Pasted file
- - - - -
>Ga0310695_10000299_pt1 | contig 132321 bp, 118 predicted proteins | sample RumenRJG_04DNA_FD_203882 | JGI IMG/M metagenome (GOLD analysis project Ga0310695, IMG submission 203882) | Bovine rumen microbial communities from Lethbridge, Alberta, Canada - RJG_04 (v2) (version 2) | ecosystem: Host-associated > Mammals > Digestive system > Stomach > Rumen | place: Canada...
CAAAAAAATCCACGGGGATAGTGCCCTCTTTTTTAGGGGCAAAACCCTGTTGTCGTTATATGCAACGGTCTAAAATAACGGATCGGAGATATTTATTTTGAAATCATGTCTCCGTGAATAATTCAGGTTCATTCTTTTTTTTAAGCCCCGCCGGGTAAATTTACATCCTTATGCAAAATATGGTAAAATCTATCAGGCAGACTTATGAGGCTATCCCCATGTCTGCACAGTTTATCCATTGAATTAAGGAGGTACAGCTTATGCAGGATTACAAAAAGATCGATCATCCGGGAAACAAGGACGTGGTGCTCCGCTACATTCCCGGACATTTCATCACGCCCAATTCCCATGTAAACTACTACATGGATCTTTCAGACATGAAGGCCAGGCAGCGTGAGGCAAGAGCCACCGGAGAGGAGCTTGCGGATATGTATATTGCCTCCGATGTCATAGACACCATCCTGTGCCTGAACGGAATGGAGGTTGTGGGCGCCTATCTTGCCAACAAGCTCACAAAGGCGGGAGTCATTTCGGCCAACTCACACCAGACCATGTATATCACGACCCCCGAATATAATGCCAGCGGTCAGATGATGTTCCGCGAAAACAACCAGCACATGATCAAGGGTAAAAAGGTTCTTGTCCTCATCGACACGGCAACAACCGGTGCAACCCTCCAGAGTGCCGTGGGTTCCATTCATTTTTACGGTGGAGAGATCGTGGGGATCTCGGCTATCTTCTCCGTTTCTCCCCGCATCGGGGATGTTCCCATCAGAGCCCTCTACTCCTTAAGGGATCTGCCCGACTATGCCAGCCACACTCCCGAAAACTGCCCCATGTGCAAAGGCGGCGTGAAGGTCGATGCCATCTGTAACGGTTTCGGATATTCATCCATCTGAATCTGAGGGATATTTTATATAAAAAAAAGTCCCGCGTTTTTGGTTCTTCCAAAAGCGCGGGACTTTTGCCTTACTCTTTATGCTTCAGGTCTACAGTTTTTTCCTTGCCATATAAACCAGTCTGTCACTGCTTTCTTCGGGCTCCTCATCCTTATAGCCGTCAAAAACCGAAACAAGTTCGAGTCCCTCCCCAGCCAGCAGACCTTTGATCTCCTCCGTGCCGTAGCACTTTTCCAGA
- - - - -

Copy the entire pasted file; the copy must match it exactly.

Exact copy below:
>Ga0310695_10000299_pt1 | contig 132321 bp, 118 predicted proteins | sample RumenRJG_04DNA_FD_203882 | JGI IMG/M metagenome (GOLD analysis project Ga0310695, IMG submission 203882) | Bovine rumen microbial communities from Lethbridge, Alberta, Canada - RJG_04 (v2) (version 2) | ecosystem: Host-associated > Mammals > Digestive system > Stomach > Rumen | place: Canada...
CAAAAAAATCCACGGGGATAGTGCCCTCTTTTTTAGGGGCAAAACCCTGTTGTCGTTATATGCAACGGTCTAAAATAACGGATCGGAGATATTTATTTTGAAATCATGTCTCCGTGAATAATTCAGGTTCATTCTTTTTTTTAAGCCCCGCCGGGTAAATTTACATCCTTATGCAAAATATGGTAAAATCTATCAGGCAGACTTATGAGGCTATCCCCATGTCTGCACAGTTTATCCATTGAATTAAGGAGGTACAGCTTATGCAGGATTACAAAAAGATCGATCATCCGGGAAACAAGGACGTGGTGCTCCGCTACATTCCCGGACATTTCATCACGCCCAATTCCCATGTAAACTACTACATGGATCTTTCAGACATGAAGGCCAGGCAGCGTGAGGCAAGAGCCACCGGAGAGGAGCTTGCGGATATGTATATTGCCTCCGATGTCATAGACACCATCCTGTGCCTGAACGGAATGGAGGTTGTGGGCGCCTATCTTGCCAACAAGCTCACAAAGGCGGGAGTCATTTCGGCCAACTCACACCAGACCATGTATATCACGACCCCCGAATATAATGCCAGCGGTCAGATGATGTTCCGCGAAAACAACCAGCACATGATCAAGGGTAAAAAGGTTCTTGTCCTCATCGACACGGCAACAACCGGTGCAACCCTCCAGAGTGCCGTGGGTTCCATTCATTTTTACGGTGGAGAGATCGTGGGGATCTCGGCTATCTTCTCCGTTTCTCCCCGCATCGGGGATGTTCCCATCAGAGCCCTCTACTCCTTAAGGGATCTGCCCGACTATGCCAGCCACACTCCCGAAAACTGCCCCATGTGCAAAGGCGGCGTGAAGGTCGATGCCATCTGTAACGGTTTCGGATATTCATCCATCTGAATCTGAGGGATATTTTATATAAAAAAAAGTCCCGCGTTTTTGGTTCTTCCAAAAGCGCGGGACTTTTGCCTTACTCTTTATGCTTCAGGTCTACAGTTTTTTCCTTGCCATATAAACCAGTCTGTCACTGCTTTCTTCGGGCTCCTCATCCTTATAGCCGTCAAAAACCGAAACAAGTTCGAGTCCCTCCCCAGCCAGCAGACCTTTGATCTCCTCCGTGCCGTAGCACTTTTCCAGA